Thursday, April 17, 2014   

Financial markets eye ECB growth and inflation projections
(12-05 16:53)

The European Central Bank will withhold new policy measures at its final meeting of the year today after a surprise quarter-point rate cut last month, analysts said.
But the financial markets will be keeping a close eye on the ECB's latest growth and inflation forecasts as to any clues regarding the timing of later moves, the analysts said.
The ECB took markets by surprise last month and pared back its central “refi'' refinancing rate by a quarter of a percentage point to a record low of 0.25 percent.
The trigger for the move was an unexpectedly sharp slowdown in area-wide inflation to just 0.7 percent in October, AFP reports.
In November, the inflation rate increased fractionally to 0.9 percent.
But analysts believe that does not sound the all-clear and the ECB may have to take further action again at some point.
“Following the unexpected rate cut on November 7, Thursday's ECB meeting is unlikely to bring any policy change. We expect interest rates to be kept on hold and no new unconventional measures,'' said UniCredit economist Marco Valli.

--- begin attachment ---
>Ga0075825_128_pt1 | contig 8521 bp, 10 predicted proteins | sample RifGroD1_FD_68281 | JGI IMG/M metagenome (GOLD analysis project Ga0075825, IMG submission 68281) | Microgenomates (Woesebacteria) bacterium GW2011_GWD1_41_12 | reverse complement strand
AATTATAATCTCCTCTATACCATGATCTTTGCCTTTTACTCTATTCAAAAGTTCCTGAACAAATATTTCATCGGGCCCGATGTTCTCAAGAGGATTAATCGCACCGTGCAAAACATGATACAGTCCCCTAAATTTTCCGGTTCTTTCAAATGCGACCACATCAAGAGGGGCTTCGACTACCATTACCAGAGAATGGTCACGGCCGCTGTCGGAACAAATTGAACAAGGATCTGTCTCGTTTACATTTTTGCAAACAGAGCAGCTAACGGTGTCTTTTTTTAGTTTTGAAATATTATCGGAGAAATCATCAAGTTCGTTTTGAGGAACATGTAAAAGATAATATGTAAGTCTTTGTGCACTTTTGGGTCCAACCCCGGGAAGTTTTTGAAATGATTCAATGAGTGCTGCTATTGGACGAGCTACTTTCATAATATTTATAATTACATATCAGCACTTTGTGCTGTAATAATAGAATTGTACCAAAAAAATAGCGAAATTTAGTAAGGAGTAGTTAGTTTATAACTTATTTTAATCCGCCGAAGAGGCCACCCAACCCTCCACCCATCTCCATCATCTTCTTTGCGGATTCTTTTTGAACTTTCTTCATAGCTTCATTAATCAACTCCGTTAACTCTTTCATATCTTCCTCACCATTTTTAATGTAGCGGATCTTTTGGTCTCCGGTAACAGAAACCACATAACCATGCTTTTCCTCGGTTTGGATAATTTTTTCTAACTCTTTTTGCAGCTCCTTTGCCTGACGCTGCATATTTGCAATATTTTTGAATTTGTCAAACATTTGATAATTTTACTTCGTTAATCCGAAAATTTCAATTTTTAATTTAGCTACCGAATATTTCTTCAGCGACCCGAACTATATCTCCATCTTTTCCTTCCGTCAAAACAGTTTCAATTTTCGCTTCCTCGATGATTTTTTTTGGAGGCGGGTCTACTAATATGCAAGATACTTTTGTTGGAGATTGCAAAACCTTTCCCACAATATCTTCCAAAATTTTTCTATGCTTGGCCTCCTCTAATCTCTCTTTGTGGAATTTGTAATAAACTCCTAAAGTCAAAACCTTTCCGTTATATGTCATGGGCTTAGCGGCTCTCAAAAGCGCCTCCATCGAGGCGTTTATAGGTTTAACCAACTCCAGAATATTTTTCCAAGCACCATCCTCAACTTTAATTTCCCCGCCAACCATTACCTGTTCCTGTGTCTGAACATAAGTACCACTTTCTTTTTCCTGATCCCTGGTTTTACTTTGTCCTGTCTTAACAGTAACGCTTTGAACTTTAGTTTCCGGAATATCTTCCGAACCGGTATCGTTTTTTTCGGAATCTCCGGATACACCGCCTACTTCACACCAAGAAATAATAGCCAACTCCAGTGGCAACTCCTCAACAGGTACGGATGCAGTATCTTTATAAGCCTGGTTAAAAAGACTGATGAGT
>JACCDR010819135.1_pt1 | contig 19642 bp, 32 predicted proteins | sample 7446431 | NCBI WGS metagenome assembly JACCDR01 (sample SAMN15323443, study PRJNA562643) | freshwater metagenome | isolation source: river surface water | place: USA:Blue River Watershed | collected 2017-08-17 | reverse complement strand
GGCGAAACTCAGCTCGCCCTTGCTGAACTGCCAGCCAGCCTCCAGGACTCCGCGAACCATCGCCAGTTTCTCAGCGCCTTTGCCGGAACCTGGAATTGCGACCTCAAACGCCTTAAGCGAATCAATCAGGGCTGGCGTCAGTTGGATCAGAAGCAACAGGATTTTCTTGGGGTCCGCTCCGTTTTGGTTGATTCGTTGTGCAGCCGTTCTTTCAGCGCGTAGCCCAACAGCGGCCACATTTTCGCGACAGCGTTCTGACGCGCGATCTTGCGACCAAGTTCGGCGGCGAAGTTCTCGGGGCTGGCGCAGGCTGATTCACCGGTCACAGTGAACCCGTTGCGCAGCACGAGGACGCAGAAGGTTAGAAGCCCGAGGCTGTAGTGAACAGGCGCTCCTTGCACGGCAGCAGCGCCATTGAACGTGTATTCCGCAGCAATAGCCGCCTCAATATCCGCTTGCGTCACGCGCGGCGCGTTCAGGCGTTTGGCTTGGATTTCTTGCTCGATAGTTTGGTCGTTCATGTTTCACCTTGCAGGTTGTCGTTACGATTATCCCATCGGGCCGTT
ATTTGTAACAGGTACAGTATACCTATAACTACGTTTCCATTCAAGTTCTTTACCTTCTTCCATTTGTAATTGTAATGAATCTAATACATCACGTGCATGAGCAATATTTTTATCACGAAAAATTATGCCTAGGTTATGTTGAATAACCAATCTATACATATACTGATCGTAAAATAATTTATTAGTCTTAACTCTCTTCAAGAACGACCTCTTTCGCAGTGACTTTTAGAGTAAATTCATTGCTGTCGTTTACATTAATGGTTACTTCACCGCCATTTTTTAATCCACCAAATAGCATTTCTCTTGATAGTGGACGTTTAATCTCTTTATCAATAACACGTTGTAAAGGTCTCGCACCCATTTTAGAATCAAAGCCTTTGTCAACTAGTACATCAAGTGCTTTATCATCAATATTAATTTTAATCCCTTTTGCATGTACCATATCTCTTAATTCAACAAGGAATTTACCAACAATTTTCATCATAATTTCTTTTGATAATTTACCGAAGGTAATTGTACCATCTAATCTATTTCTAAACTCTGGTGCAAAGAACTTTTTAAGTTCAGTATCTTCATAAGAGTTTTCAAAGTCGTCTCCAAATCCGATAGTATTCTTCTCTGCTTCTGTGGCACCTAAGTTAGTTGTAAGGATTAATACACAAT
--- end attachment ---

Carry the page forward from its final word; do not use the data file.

Nevertheless, “investors' focus will be squarely on the ECB's updated macro-economic projections, especially those for CPI [consumer price index], which will reveal the numbers that convinced the central bank to cut rates and introduce a new dovish inflation rhetoric,'' Valli said.
There is much concern that the persistently low level of inflation in the 17 countries that share the euro could turn into deflation.
ECB officials have been keen to stress that they believe what the euro zone is currently experiencing is “disinflation'' not “deflation.’’
Disinflation describes slowing price rises which remain in positive territory but reflect a stagnating economy in which growth and jobs are elusive.
By comparison, deflation is where prices fall in real terms, which encourages consumers to put off buying goods in the expectation that if they wait, they will get them cheaper.
That dampens demand, adding to the downward pressure in the economy as companies hold back investment, in turn impacting jobs and demand in a vicious circle seen at its worst in the 1930's Great Depression.
   
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